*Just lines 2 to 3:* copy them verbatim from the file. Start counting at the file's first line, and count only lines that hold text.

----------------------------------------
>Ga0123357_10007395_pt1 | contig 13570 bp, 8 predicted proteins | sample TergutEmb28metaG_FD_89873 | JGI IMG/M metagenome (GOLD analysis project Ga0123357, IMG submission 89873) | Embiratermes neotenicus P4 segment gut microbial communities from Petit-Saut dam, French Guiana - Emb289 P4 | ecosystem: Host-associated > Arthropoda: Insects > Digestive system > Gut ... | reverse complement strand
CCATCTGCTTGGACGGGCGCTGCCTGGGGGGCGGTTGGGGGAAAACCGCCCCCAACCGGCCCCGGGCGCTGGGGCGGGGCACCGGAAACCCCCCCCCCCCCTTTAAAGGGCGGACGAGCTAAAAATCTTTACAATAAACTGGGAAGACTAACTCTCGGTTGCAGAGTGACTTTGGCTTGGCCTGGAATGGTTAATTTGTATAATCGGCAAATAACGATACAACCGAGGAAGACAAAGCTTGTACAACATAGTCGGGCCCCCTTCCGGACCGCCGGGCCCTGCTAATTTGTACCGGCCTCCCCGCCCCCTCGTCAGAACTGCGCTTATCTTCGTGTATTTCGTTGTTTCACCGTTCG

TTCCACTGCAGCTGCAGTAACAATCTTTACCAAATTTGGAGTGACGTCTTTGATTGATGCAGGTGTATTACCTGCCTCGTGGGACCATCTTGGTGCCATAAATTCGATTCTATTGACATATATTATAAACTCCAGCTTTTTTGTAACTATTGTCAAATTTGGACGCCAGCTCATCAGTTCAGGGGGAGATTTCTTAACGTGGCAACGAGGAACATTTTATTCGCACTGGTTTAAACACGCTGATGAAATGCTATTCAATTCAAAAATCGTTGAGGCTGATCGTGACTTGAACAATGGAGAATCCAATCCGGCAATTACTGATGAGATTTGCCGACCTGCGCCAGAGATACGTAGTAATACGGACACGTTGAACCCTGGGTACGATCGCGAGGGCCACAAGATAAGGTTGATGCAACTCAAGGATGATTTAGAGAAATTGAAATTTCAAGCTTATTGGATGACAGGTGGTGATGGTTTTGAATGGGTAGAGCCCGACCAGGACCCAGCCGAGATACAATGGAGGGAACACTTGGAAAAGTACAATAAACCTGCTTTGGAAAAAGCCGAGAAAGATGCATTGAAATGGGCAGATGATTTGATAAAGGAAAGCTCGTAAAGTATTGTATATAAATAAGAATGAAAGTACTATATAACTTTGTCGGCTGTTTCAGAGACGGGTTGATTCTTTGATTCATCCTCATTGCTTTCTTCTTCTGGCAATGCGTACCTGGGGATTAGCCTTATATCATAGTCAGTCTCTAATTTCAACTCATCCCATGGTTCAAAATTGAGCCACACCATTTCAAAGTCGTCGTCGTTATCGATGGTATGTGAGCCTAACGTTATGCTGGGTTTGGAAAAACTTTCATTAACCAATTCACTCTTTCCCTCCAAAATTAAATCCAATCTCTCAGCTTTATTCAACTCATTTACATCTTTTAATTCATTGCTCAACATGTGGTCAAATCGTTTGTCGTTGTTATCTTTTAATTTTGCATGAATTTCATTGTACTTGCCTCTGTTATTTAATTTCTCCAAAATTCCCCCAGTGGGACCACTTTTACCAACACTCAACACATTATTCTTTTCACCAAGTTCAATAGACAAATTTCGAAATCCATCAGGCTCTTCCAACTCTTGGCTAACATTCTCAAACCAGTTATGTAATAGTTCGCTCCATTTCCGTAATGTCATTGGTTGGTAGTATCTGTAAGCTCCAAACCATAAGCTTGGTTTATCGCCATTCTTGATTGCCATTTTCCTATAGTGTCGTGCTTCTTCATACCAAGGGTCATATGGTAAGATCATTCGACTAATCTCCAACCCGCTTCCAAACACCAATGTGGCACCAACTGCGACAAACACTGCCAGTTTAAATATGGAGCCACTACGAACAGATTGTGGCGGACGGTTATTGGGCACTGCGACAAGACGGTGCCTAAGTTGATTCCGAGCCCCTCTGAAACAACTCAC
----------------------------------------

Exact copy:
CCATCTGCTTGGACGGGCGCTGCCTGGGGGGCGGTTGGGGGAAAACCGCCCCCAACCGGCCCCGGGCGCTGGGGCGGGGCACCGGAAACCCCCCCCCCCCCTTTAAAGGGCGGACGAGCTAAAAATCTTTACAATAAACTGGGAAGACTAACTCTCGGTTGCAGAGTGACTTTGGCTTGGCCTGGAATGGTTAATTTGTATAATCGGCAAATAACGATACAACCGAGGAAGACAAAGCTTGTACAACATAGTCGGGCCCCCTTCCGGACCGCCGGGCCCTGCTAATTTGTACCGGCCTCCCCGCCCCCTCGTCAGAACTGCGCTTATCTTCGTGTATTTCGTTGTTTCACCGTTCG

TTCCACTGCAGCTGCAGTAACAATCTTTACCAAATTTGGAGTGACGTCTTTGATTGATGCAGGTGTATTACCTGCCTCGTGGGACCATCTTGGTGCCATAAATTCGATTCTATTGACATATATTATAAACTCCAGCTTTTTTGTAACTATTGTCAAATTTGGACGCCAGCTCATCAGTTCAGGGGGAGATTTCTTAACGTGGCAACGAGGAACATTTTATTCGCACTGGTTTAAACACGCTGATGAAATGCTATTCAATTCAAAAATCGTTGAGGCTGATCGTGACTTGAACAATGGAGAATCCAATCCGGCAATTACTGATGAGATTTGCCGACCTGCGCCAGAGATACGTAGTAATACGGACACGTTGAACCCTGGGTACGATCGCGAGGGCCACAAGATAAGGTTGATGCAACTCAAGGATGATTTAGAGAAATTGAAATTTCAAGCTTATTGGATGACAGGTGGTGATGGTTTTGAATGGGTAGAGCCCGACCAGGACCCAGCCGAGATACAATGGAGGGAACACTTGGAAAAGTACAATAAACCTGCTTTGGAAAAAGCCGAGAAAGATGCATTGAAATGGGCAGATGATTTGATAAAGGAAAGCTCGTAAAGTATTGTATATAAATAAGAATGAAAGTACTATATAACTTTGTCGGCTGTTTCAGAGACGGGTTGATTCTTTGATTCATCCTCATTGCTTTCTTCTTCTGGCAATGCGTACCTGGGGATTAGCCTTATATCATAGTCAGTCTCTAATTTCAACTCATCCCATGGTTCAAAATTGAGCCACACCATTTCAAAGTCGTCGTCGTTATCGATGGTATGTGAGCCTAACGTTATGCTGGGTTTGGAAAAACTTTCATTAACCAATTCACTCTTTCCCTCCAAAATTAAATCCAATCTCTCAGCTTTATTCAACTCATTTACATCTTTTAATTCATTGCTCAACATGTGGTCAAATCGTTTGTCGTTGTTATCTTTTAATTTTGCATGAATTTCATTGTACTTGCCTCTGTTATTTAATTTCTCCAAAATTCCCCCAGTGGGACCACTTTTACCAACACTCAACACATTATTCTTTTCACCAAGTTCAATAGACAAATTTCGAAATCCATCAGGCTCTTCCAACTCTTGGCTAACATTCTCAAACCAGTTATGTAATAGTTCGCTCCATTTCCGTAATGTCATTGGTTGGTAGTATCTGTAAGCTCCAAACCATAAGCTTGGTTTATCGCCATTCTTGATTGCCATTTTCCTATAGTGTCGTGCTTCTTCATACCAAGGGTCATATGGTAAGATCATTCGACTAATCTCCAACCCGCTTCCAAACACCAATGTGGCACCAACTGCGACAAACACTGCCAGTTTAAATATGGAGCCACTACGAACAGATTGTGGCGGACGGTTATTGGGCACTGCGACAAGACGGTGCCTAAGTTGATTCCGAGCCCCTCTGAAACAACTCAC